It takes courage for you to put on the hat of publicist. Welcome to my world of the past two decades.
I guess I could have called this the 7 pillars or 10 or 20. The number is not important.
But I have found there are certain things you will need to address in order to be successful with your book PR efforts.
Let’s explore the role in book publicity of:
Let me take you through what I have done, so that you get a sense of where I am coming from. Always realize that no one is an expert on everything. I know what I know from experience, observation, what I have read, and what others have told me. I also use common sense and a vivid imagination.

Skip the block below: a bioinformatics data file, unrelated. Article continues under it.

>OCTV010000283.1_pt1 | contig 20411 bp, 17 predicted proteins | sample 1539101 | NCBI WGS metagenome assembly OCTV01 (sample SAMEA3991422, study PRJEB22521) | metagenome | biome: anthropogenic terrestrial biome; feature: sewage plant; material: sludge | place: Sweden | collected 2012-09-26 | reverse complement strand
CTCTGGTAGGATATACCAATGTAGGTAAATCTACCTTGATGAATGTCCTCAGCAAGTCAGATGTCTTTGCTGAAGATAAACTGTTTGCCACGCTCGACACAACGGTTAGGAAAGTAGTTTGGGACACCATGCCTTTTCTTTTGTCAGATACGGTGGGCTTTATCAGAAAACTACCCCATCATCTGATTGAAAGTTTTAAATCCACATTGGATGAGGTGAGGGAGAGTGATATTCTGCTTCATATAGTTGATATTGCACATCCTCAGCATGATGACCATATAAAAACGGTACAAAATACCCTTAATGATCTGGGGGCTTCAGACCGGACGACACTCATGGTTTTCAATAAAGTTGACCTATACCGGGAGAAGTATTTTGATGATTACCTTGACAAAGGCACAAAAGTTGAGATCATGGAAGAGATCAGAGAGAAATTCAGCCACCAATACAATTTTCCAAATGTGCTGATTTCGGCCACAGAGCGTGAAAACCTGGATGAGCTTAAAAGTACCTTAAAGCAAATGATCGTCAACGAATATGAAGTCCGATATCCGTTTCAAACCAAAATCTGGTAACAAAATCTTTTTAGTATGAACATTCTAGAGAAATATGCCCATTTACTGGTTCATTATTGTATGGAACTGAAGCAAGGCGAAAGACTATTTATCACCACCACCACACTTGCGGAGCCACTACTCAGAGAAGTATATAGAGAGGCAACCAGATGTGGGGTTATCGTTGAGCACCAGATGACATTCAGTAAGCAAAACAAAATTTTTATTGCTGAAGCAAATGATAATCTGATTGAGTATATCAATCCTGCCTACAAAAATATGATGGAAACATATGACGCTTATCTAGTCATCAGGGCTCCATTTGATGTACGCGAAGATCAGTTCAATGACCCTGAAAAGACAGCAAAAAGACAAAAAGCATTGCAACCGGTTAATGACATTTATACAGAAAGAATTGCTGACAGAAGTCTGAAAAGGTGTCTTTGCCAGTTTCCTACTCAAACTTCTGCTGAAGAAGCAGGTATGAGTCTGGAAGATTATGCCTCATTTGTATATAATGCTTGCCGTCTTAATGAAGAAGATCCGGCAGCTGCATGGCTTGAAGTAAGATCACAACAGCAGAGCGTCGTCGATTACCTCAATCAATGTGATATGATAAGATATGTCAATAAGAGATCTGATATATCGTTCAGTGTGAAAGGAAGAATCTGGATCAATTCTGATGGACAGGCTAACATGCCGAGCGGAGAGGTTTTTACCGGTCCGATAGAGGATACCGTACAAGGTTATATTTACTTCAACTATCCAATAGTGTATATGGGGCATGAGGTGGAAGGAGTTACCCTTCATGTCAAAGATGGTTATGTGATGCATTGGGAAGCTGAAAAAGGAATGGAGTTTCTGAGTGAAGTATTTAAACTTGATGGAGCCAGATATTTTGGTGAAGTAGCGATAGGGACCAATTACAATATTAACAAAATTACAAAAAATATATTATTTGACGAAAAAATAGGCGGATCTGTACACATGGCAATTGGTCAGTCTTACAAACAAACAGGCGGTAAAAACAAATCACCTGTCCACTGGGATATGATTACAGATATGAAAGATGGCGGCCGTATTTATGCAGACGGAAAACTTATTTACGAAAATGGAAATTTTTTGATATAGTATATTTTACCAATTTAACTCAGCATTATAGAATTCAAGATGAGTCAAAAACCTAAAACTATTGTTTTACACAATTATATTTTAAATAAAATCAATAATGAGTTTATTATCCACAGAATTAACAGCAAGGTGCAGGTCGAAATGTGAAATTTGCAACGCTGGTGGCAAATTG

I have had the opportunity to work with over 1,000 authors and have learned that a lot of them follow certain patterns of thought and action.
My goal is to help you see that book publicity is achievable, is necessary, and that you can play a big role in this area. I understand it is not easy nor even something authors want to be involved with.
Of course you would rather spend your time writing.
That is your gift, your passion, your purpose. No one is born destined to be a promoter.
But your books need attention in order for your writing career to continue – and thrive.
I spend a lot of time blogging about book publicity and marketing, not only because I enjoy it, but because it is necessary for my career. I have probably written the equivalent of three books over the past two years on my blog -- http://www.bookmarketingbuzzblog.blogspot.com.
The key is to find a balance in your life, with your writing and with your PR. Both are vital to your success.